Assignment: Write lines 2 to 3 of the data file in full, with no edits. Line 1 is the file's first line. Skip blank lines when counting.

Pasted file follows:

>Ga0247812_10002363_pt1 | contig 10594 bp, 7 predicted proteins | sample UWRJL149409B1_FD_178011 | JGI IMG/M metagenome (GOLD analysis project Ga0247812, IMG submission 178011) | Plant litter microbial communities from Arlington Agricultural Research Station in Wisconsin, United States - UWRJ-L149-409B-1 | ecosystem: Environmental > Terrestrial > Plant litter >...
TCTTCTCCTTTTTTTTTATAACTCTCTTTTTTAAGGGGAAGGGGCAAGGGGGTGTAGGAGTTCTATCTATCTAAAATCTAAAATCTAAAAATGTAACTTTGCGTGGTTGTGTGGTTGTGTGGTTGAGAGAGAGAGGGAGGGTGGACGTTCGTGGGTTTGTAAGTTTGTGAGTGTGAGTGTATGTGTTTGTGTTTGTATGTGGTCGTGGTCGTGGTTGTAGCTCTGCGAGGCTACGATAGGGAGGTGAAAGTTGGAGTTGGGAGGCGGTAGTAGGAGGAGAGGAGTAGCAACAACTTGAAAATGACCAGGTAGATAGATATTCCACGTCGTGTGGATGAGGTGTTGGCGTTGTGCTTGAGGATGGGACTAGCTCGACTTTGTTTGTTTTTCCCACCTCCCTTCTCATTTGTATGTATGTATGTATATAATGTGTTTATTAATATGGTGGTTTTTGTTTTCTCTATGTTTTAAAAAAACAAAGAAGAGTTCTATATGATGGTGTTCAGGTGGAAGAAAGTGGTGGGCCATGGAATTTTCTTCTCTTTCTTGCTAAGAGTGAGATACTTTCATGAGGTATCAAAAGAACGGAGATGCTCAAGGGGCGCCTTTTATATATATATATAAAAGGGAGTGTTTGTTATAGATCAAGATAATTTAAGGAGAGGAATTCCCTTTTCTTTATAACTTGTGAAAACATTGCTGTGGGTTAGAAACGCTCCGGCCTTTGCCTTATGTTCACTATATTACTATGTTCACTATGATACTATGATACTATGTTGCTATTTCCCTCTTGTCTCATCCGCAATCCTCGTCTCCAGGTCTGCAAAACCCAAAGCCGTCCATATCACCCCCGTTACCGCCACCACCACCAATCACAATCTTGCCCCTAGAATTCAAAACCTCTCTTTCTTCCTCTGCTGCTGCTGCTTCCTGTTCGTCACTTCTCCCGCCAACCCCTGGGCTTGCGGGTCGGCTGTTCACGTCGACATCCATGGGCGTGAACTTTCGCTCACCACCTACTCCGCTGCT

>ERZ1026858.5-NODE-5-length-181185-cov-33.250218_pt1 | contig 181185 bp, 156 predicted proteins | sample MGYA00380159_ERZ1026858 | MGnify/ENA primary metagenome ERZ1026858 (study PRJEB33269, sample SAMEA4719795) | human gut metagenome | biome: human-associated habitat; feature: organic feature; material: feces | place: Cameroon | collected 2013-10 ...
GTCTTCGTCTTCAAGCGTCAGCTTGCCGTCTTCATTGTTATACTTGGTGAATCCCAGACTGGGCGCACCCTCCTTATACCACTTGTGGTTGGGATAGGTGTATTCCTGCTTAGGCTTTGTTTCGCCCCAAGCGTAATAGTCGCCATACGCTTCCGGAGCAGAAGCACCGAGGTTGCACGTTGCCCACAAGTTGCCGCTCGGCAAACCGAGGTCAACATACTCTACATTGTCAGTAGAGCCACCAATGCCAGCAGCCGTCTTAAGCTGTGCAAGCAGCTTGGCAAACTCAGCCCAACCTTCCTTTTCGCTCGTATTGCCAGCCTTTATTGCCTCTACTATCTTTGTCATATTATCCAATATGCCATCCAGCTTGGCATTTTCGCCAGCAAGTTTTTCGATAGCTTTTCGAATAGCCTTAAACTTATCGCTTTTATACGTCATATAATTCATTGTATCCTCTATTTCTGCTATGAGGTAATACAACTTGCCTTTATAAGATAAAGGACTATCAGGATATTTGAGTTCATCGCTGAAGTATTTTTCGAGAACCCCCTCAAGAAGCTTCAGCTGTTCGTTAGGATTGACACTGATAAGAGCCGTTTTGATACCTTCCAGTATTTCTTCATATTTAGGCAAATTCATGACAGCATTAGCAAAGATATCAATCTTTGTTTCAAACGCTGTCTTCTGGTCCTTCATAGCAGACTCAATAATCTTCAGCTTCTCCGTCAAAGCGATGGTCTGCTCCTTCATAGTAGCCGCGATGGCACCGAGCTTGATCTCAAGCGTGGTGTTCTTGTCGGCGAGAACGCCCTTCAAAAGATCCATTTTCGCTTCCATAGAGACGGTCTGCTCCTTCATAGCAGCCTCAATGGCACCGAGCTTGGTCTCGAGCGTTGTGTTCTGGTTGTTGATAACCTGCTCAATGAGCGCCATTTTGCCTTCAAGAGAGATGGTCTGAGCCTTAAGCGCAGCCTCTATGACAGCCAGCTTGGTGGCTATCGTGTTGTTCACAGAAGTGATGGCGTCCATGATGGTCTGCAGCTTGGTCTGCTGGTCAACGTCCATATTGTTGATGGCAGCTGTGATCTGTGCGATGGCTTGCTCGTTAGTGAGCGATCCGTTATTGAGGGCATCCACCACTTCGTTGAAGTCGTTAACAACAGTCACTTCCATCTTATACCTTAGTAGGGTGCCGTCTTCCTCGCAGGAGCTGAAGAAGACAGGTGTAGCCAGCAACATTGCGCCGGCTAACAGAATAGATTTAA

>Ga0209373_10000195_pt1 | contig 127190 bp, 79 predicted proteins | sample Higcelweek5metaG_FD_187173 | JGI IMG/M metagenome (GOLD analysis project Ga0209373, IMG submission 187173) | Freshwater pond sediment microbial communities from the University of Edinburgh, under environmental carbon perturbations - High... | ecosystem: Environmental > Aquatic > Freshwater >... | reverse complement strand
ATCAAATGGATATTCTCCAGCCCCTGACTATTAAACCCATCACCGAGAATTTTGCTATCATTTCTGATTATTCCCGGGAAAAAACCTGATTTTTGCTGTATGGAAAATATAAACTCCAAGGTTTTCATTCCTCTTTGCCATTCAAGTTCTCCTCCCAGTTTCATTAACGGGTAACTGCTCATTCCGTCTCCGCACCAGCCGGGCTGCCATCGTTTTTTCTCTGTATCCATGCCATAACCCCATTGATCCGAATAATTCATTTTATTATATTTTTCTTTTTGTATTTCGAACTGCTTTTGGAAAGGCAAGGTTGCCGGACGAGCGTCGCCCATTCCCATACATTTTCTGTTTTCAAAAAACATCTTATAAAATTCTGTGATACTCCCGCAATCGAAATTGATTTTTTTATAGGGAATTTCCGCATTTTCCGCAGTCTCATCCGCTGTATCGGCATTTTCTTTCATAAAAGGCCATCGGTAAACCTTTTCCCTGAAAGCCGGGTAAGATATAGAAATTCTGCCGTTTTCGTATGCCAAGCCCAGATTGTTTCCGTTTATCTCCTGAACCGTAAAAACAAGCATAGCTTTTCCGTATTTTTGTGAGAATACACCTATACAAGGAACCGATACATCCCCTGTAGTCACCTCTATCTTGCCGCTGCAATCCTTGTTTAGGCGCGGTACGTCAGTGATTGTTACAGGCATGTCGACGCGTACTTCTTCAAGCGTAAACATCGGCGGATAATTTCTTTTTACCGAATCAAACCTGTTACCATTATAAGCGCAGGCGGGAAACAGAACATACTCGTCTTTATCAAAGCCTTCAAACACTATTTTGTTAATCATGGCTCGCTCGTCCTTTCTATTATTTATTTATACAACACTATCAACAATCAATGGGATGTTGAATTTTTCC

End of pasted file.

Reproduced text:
TCTTCTCCTTTTTTTTTATAACTCTCTTTTTTAAGGGGAAGGGGCAAGGGGGTGTAGGAGTTCTATCTATCTAAAATCTAAAATCTAAAAATGTAACTTTGCGTGGTTGTGTGGTTGTGTGGTTGAGAGAGAGAGGGAGGGTGGACGTTCGTGGGTTTGTAAGTTTGTGAGTGTGAGTGTATGTGTTTGTGTTTGTATGTGGTCGTGGTCGTGGTTGTAGCTCTGCGAGGCTACGATAGGGAGGTGAAAGTTGGAGTTGGGAGGCGGTAGTAGGAGGAGAGGAGTAGCAACAACTTGAAAATGACCAGGTAGATAGATATTCCACGTCGTGTGGATGAGGTGTTGGCGTTGTGCTTGAGGATGGGACTAGCTCGACTTTGTTTGTTTTTCCCACCTCCCTTCTCATTTGTATGTATGTATGTATATAATGTGTTTATTAATATGGTGGTTTTTGTTTTCTCTATGTTTTAAAAAAACAAAGAAGAGTTCTATATGATGGTGTTCAGGTGGAAGAAAGTGGTGGGCCATGGAATTTTCTTCTCTTTCTTGCTAAGAGTGAGATACTTTCATGAGGTATCAAAAGAACGGAGATGCTCAAGGGGCGCCTTTTATATATATATATAAAAGGGAGTGTTTGTTATAGATCAAGATAATTTAAGGAGAGGAATTCCCTTTTCTTTATAACTTGTGAAAACATTGCTGTGGGTTAGAAACGCTCCGGCCTTTGCCTTATGTTCACTATATTACTATGTTCACTATGATACTATGATACTATGTTGCTATTTCCCTCTTGTCTCATCCGCAATCCTCGTCTCCAGGTCTGCAAAACCCAAAGCCGTCCATATCACCCCCGTTACCGCCACCACCACCAATCACAATCTTGCCCCTAGAATTCAAAACCTCTCTTTCTTCCTCTGCTGCTGCTGCTTCCTGTTCGTCACTTCTCCCGCCAACCCCTGGGCTTGCGGGTCGGCTGTTCACGTCGACATCCATGGGCGTGAACTTTCGCTCACCACCTACTCCGCTGCT

>ERZ1026858.5-NODE-5-length-181185-cov-33.250218_pt1 | contig 181185 bp, 156 predicted proteins | sample MGYA00380159_ERZ1026858 | MGnify/ENA primary metagenome ERZ1026858 (study PRJEB33269, sample SAMEA4719795) | human gut metagenome | biome: human-associated habitat; feature: organic feature; material: feces | place: Cameroon | collected 2013-10 ...